If you were born in the Year of the Pig (1935, 1947, 1959, 1971, 1983, 1995, 2007, 2019), then lucky you, because in Chinese culture, the pig is a symbol of abundance and good fortune. Personality-wise, pigs are likely to be good-natured, generous and compassionate.

    But what about the other 11?

    Rat – Years: 1924, 1936, 1948, 1960, 1972, 1984, 1996, 2008, 2020. The rat came first, so it comes as no surprise to learn that people born in these years are quick-witted, intelligent, wise, resourceful and often successful. They’re also likeable and kind.

    Ox – Years: 1925, 1937, 1949, 1961, 1973, 1985, 1997, 2009, 2021. Oxen are hard-working, strong, honest, loyal and reliable. They don’t like being in the limelight but in the end, their qualities shine through.

    Tiger – Years: 1926, 1938, 1950, 1962, 1974, 1986, 1998, 2010, 2022. Tigers are impetuous, adventurous and courageous – they love a good challenge. They’re also well-meaning and kind.

    Rabbit – Years: 1927, 1939, 1951, 1963, 1975, 1987, 1999, 2011, 2023. Rabbits are quiet, clever, even-tempered and cautious. They’re also friendly and are blessed with longevity.

    Dragon – Years: 1928, 1940, 1952, 1964, 1976, 1988, 2000, 2012, 2024. The only imaginary animal in the zodiac, the dragon is the most revered creature in Chinese culture. Those born in these years are strong, intelligent, innovative, confident and fearless.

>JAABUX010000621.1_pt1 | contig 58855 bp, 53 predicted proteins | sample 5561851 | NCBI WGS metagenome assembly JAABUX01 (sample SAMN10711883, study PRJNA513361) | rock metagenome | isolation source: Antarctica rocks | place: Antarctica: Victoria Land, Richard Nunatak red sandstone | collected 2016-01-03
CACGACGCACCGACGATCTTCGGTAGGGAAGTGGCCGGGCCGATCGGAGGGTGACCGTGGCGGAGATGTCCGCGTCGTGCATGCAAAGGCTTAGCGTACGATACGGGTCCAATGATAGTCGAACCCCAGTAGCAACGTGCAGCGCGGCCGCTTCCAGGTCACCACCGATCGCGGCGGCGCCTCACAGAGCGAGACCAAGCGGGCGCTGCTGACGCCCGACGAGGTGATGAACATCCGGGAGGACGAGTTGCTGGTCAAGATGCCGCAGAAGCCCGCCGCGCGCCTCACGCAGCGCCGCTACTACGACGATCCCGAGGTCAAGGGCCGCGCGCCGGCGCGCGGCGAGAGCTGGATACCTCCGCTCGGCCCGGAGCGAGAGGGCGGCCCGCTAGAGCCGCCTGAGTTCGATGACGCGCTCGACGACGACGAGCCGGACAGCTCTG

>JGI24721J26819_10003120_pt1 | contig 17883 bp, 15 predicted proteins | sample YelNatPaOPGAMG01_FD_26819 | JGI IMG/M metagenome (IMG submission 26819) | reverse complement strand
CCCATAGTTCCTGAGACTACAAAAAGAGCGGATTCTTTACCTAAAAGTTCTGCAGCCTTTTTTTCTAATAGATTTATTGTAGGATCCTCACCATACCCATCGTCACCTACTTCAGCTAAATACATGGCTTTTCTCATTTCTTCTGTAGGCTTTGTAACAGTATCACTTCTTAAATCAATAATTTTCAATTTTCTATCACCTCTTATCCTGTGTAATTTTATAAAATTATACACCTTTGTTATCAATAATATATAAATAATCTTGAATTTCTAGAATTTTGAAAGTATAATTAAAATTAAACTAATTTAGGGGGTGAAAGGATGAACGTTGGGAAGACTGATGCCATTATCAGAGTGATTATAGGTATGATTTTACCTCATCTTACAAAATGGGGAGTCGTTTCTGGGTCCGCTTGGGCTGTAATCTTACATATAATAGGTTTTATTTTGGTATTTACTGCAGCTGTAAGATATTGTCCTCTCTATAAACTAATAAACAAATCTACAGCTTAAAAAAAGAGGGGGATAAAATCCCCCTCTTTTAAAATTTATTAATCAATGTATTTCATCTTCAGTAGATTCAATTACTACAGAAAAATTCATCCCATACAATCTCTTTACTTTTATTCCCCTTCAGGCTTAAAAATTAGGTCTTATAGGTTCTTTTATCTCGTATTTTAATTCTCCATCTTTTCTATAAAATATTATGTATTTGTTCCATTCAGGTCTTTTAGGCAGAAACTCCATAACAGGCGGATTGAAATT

Snake – Years: 1941, 1953, 1965, 1977, 1989, 2001, 2013, 2025. Wise, intelligent, deep-thinking and sophisticated, snakes are the most enigmatic of all the 12 animals.

    Horse – Years: 1942, 1954, 1966, 1978, 1990, 2002, 2014, 2026. Horses are free spirits, full of energy and humour, who love to chase their dreams. Their biggest desire is not materialistic, but to be happy.

    Goat/Ram – Years: 1943, 1955, 1967, 1979, 1991, 2003, 2015, 2027. Goats are considerate and caring, usually putting others before themselves. Calm, gentle and shy, they crave harmony.

    Monkey – Years: 1932, 1944, 1956, 1968, 1980, 1992, 2004, 2016, 2028. Monkeys are jokers who like to make people laugh. They’re also creative, charismatic and intelligent.

    Rooster – Years: 1933, 1945, 1957, 1969, 1981, 1993, 2005, 2017, 2029. Honest and outspoken to the point of being blunt, roosters are the perfectionists of the zodiac. They’re also hard workers with keen powers of observation.

    Dog – Years: 1934, 1946, 1958, 1970, 1982, 1994, 2006, 2018, 2030. Likeable, helpful, honest and genuine, a dog is everyone’s best friend! Their defining characteristic is their loyalty, making those born in these years much-loved and popular.

    All of this comes with the caveat that the characteristics also depend on the mineral assigned to each year – 2019 is Earth Pig. Here’s hoping he’s true his nature and brings us a year of good fortune!